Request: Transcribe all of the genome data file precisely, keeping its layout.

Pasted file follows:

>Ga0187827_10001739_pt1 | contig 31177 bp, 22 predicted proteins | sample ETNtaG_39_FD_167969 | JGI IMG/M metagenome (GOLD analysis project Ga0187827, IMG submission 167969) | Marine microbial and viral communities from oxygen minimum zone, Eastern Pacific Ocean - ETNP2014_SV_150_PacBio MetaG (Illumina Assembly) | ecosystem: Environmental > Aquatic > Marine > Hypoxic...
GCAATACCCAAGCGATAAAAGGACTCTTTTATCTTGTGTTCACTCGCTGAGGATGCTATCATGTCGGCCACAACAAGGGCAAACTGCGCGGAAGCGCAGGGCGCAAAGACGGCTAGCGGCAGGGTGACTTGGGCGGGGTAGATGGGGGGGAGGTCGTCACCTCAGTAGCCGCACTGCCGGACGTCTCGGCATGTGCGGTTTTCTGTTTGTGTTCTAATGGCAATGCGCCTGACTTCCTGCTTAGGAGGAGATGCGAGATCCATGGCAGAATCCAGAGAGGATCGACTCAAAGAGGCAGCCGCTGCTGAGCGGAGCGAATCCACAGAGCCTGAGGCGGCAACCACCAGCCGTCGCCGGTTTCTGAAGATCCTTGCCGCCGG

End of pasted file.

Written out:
>Ga0187827_10001739_pt1 | contig 31177 bp, 22 predicted proteins | sample ETNtaG_39_FD_167969 | JGI IMG/M metagenome (GOLD analysis project Ga0187827, IMG submission 167969) | Marine microbial and viral communities from oxygen minimum zone, Eastern Pacific Ocean - ETNP2014_SV_150_PacBio MetaG (Illumina Assembly) | ecosystem: Environmental > Aquatic > Marine > Hypoxic...
GCAATACCCAAGCGATAAAAGGACTCTTTTATCTTGTGTTCACTCGCTGAGGATGCTATCATGTCGGCCACAACAAGGGCAAACTGCGCGGAAGCGCAGGGCGCAAAGACGGCTAGCGGCAGGGTGACTTGGGCGGGGTAGATGGGGGGGAGGTCGTCACCTCAGTAGCCGCACTGCCGGACGTCTCGGCATGTGCGGTTTTCTGTTTGTGTTCTAATGGCAATGCGCCTGACTTCCTGCTTAGGAGGAGATGCGAGATCCATGGCAGAATCCAGAGAGGATCGACTCAAAGAGGCAGCCGCTGCTGAGCGGAGCGAATCCACAGAGCCTGAGGCGGCAACCACCAGCCGTCGCCGGTTTCTGAAGATCCTTGCCGCCGG